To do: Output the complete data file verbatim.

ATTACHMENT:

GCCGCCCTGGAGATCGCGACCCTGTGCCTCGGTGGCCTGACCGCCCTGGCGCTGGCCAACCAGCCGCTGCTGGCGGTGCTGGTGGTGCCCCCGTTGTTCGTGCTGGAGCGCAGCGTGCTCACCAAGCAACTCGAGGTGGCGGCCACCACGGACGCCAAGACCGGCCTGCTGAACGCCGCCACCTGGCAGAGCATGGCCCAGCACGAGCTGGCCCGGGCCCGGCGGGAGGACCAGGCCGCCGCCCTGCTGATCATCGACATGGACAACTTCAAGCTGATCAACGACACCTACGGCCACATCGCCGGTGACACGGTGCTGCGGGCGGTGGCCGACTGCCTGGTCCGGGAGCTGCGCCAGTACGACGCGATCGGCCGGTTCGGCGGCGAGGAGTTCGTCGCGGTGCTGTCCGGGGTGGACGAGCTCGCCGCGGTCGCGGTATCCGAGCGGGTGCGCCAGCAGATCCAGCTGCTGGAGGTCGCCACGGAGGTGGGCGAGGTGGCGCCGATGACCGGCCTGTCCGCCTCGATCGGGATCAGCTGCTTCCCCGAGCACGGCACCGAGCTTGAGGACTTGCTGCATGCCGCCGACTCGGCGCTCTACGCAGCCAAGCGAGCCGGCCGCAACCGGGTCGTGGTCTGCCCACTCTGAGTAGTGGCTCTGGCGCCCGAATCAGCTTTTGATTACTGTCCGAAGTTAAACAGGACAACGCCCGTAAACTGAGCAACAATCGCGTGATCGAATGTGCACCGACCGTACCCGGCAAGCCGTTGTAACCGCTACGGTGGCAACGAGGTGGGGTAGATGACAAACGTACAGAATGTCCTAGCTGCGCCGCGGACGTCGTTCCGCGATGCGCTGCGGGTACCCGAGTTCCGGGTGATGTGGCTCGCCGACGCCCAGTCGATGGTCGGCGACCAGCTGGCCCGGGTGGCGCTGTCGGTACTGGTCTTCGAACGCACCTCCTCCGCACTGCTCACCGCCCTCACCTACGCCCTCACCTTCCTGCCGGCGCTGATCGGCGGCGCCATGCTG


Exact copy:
GCCGCCCTGGAGATCGCGACCCTGTGCCTCGGTGGCCTGACCGCCCTGGCGCTGGCCAACCAGCCGCTGCTGGCGGTGCTGGTGGTGCCCCCGTTGTTCGTGCTGGAGCGCAGCGTGCTCACCAAGCAACTCGAGGTGGCGGCCACCACGGACGCCAAGACCGGCCTGCTGAACGCCGCCACCTGGCAGAGCATGGCCCAGCACGAGCTGGCCCGGGCCCGGCGGGAGGACCAGGCCGCCGCCCTGCTGATCATCGACATGGACAACTTCAAGCTGATCAACGACACCTACGGCCACATCGCCGGTGACACGGTGCTGCGGGCGGTGGCCGACTGCCTGGTCCGGGAGCTGCGCCAGTACGACGCGATCGGCCGGTTCGGCGGCGAGGAGTTCGTCGCGGTGCTGTCCGGGGTGGACGAGCTCGCCGCGGTCGCGGTATCCGAGCGGGTGCGCCAGCAGATCCAGCTGCTGGAGGTCGCCACGGAGGTGGGCGAGGTGGCGCCGATGACCGGCCTGTCCGCCTCGATCGGGATCAGCTGCTTCCCCGAGCACGGCACCGAGCTTGAGGACTTGCTGCATGCCGCCGACTCGGCGCTCTACGCAGCCAAGCGAGCCGGCCGCAACCGGGTCGTGGTCTGCCCACTCTGAGTAGTGGCTCTGGCGCCCGAATCAGCTTTTGATTACTGTCCGAAGTTAAACAGGACAACGCCCGTAAACTGAGCAACAATCGCGTGATCGAATGTGCACCGACCGTACCCGGCAAGCCGTTGTAACCGCTACGGTGGCAACGAGGTGGGGTAGATGACAAACGTACAGAATGTCCTAGCTGCGCCGCGGACGTCGTTCCGCGATGCGCTGCGGGTACCCGAGTTCCGGGTGATGTGGCTCGCCGACGCCCAGTCGATGGTCGGCGACCAGCTGGCCCGGGTGGCGCTGTCGGTACTGGTCTTCGAACGCACCTCCTCCGCACTGCTCACCGCCCTCACCTACGCCCTCACCTTCCTGCCGGCGCTGATCGGCGGCGCCATGCTG